sometimes in the refrain, so effectively employed in The Raven; sometimes in the recurrence of the identical word, as in Dream-Land and in Ulalume, is used with marked musical effect. Poe makes artful use of melodious names, like Auber, Eldorado, Israfel, Ulalume, Lenore. There is wonderful charm in the rhythmic movement of Poe's verse, and there is also, for most readers, a charm in that omnipresent melancholy which pervades his poems. So characteristic is this last quality that Poe has been described -- "not as a single-poem poet, but the poet of a single mood."
Weird, mystical, unearthly,
"Out of Space -- out of Time,"
these compositions succeed in fulfilling the purpose of their author; they impress the mind with ideas of supernal beauty. They speak no message of hope or inspiration, they teach no lesson. In Poe's conception of his art, the poet as prophet had no place.
If Poe had a literary master, it was the author of Christabel and The Rime of the Ancient Mariner. Coleridge, more than any other poet, taught the author of Israfel and The Raven the secret of melodious verse and the fascination of the weird.
Suggestions for Reading.
Of Poe's tales, selections should be made so as to include the several types. The following will serve for the purpose: A Descent into the Maelstrom, The Gold Bug, The Murders of the Rue Morgue, William Wilson, The Fall of the House of Usher, Ligeia, Landor's Cottage, The Devil in the Belfry. These eight tales are fairly representative of Poe's best work in romance; having read these, the average reader will not need urging to increase the list. The student should make a study of the very impressive tale The Fall of the House of Usher. Let him examine, word by word, the careful composition of the introductory paragraph, heedfully noting the cumulative effect of the descriptive phrases, like: "dull, dark and soundless day"; "in the autumn of the year"; "when the clouds hung oppressively low"; "singularly dreary tract," etc., and also the iteration of the feeling evoked in the narrator, as expressed in terms like "insufferable gloom"; "utter depression of soul"; "unredeemed dreariness of thought." Then let him apply the same method to the study of the piece as a structure; and he will perceive something of the mechanics of Poe's masterpiece, as he clearly recognizes its marvelous effect.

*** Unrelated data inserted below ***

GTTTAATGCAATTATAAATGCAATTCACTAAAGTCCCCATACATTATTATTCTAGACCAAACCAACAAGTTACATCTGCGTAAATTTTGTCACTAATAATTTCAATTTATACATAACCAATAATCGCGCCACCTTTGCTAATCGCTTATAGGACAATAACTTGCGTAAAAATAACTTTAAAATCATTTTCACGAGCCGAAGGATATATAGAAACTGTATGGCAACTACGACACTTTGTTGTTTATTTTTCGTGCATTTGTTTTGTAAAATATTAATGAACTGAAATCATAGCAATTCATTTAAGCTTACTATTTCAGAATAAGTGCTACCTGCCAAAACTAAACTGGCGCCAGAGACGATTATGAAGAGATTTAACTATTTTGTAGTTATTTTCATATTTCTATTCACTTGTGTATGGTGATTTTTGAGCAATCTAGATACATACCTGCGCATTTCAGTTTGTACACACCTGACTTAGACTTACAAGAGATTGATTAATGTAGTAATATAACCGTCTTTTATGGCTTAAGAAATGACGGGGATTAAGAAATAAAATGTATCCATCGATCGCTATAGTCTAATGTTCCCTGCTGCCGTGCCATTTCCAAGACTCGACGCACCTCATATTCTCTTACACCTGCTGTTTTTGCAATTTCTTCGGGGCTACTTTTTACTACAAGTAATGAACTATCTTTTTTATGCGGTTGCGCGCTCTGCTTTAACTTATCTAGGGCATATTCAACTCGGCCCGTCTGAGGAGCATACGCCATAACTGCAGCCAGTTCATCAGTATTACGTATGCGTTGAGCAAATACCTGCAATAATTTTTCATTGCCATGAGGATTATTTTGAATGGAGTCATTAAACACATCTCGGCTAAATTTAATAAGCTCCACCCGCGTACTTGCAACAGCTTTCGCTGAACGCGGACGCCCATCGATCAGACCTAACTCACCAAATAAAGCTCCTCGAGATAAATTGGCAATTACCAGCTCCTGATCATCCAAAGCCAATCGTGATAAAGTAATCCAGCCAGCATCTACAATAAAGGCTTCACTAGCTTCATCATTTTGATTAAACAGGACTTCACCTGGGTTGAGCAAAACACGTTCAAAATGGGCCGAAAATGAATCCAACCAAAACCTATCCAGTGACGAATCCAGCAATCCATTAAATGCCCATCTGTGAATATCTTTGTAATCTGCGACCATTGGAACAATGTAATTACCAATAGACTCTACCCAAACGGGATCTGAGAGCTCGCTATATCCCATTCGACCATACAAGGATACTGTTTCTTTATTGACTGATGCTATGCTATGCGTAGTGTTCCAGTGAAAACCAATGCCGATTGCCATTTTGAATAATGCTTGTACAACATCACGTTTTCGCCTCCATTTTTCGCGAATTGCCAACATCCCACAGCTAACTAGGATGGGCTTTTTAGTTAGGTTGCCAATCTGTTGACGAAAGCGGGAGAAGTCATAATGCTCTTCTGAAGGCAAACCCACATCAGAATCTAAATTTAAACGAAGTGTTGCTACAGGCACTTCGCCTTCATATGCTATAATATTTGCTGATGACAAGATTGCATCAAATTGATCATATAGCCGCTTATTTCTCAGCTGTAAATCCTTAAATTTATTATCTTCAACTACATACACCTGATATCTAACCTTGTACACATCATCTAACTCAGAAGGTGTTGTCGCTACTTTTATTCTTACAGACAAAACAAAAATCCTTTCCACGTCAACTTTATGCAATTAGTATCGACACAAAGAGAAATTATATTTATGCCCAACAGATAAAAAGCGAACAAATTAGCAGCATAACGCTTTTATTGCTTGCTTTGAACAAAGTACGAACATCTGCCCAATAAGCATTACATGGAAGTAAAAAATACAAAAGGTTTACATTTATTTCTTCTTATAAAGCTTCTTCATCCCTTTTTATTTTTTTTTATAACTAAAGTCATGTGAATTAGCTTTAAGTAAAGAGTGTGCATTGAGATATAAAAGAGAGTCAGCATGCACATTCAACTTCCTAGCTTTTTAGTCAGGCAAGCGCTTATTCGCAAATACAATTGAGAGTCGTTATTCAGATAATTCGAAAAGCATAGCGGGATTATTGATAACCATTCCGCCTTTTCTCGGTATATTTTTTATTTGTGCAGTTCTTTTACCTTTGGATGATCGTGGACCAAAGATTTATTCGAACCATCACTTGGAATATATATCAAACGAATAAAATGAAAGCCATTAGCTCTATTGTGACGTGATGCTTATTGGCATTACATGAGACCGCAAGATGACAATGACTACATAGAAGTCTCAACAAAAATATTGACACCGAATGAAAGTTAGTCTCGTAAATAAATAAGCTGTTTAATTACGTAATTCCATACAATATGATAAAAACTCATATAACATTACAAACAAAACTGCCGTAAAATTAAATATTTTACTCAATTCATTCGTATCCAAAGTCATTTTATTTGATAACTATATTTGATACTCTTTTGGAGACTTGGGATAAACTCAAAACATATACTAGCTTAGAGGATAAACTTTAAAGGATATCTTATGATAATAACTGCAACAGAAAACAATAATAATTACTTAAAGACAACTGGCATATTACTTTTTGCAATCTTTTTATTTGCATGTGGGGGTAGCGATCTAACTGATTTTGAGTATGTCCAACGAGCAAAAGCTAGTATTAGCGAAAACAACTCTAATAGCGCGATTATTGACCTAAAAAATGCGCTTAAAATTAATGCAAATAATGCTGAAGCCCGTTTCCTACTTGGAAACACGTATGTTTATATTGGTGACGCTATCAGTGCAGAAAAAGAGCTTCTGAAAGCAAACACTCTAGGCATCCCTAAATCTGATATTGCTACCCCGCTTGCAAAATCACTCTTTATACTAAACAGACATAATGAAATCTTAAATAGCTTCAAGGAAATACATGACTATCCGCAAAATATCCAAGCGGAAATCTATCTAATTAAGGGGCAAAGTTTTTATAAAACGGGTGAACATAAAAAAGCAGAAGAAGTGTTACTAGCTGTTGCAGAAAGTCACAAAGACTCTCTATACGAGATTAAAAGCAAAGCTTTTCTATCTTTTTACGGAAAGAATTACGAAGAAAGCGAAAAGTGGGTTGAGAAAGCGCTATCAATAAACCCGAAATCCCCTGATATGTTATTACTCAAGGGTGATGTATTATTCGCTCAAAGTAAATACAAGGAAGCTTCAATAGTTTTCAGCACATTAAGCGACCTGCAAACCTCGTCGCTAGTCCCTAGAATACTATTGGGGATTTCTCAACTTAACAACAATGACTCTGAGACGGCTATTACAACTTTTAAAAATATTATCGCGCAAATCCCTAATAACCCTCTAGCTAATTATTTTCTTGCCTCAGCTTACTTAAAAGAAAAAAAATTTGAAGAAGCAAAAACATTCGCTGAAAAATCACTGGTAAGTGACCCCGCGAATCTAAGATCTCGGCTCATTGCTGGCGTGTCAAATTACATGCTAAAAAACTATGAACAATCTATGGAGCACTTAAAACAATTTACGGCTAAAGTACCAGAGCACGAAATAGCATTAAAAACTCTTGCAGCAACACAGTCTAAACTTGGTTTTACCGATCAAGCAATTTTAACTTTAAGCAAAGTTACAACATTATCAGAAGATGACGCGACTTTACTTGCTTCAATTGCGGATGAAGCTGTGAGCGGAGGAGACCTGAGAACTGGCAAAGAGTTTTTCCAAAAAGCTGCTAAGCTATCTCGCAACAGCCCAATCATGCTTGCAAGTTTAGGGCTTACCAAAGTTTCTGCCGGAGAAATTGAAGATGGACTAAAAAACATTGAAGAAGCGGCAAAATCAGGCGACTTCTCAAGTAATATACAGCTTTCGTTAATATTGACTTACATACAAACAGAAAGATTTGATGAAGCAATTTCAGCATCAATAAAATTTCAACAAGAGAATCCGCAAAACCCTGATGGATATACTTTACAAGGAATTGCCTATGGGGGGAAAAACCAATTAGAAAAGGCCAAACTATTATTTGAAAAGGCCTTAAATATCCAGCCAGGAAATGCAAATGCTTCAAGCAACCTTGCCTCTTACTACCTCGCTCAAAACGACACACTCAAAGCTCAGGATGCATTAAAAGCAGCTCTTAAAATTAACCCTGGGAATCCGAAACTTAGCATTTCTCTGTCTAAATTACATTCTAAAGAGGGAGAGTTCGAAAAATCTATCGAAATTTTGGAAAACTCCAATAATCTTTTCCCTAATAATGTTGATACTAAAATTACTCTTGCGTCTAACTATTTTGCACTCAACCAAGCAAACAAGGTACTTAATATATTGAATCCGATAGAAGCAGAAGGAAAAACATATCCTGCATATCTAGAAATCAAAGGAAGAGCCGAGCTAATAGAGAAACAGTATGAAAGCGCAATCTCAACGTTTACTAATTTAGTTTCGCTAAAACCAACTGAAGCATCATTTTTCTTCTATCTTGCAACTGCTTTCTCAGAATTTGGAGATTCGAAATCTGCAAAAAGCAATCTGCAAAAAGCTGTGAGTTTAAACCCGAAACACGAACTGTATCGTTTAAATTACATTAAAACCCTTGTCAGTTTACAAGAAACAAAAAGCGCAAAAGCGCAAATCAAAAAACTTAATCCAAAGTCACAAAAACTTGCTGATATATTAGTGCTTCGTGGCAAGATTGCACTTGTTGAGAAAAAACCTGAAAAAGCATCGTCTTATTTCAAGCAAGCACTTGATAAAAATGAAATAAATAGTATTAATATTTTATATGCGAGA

Of the poems, The Raven, of course, calls for our first attention. Poe's article on The Philosophy of Composition will be found helpfully suggestive in studying the poem, although no one accepts seriously all that the author says regarding its composition. At least all of the twelve poems named in this text should be read, and the uniformity of tone and theme be noted.
The standard edition of Poe's Complete Works is the Virginia Edition, 17 vols., edited by James A. Harrison (Crowell, 1902). The Works, in 10 vols., edited by E. C. Stedman and G. E. Woodberry, is also authoritative. The latest full biography is J. A. Harrison's Life and Letters of Edgar Allan Poe (1903). G. E. Woodberry's Edgar Allan Poe (American Men of Letters Series) is the best critical biography. A briefer life of Poe by W. P. Trent, in the English Men of Letters Series, is announced. The sections upon Poe in Trent's American Literature, Richardson's American Literature, Wendell's Literary History of America, and Stedman's Poets of America are valuable for reference.
Chapter 1: I | II | III | IV | Chapter 2: I | II | III | IV | V | Chapter 3: I | II | III | IV | Chapter 4: I | II | III | IV | V | Chapter 5: I | II | III | IV | Chapter 6: I | II | III | IV | V | VI | Chapter 7: I | II | III | IV |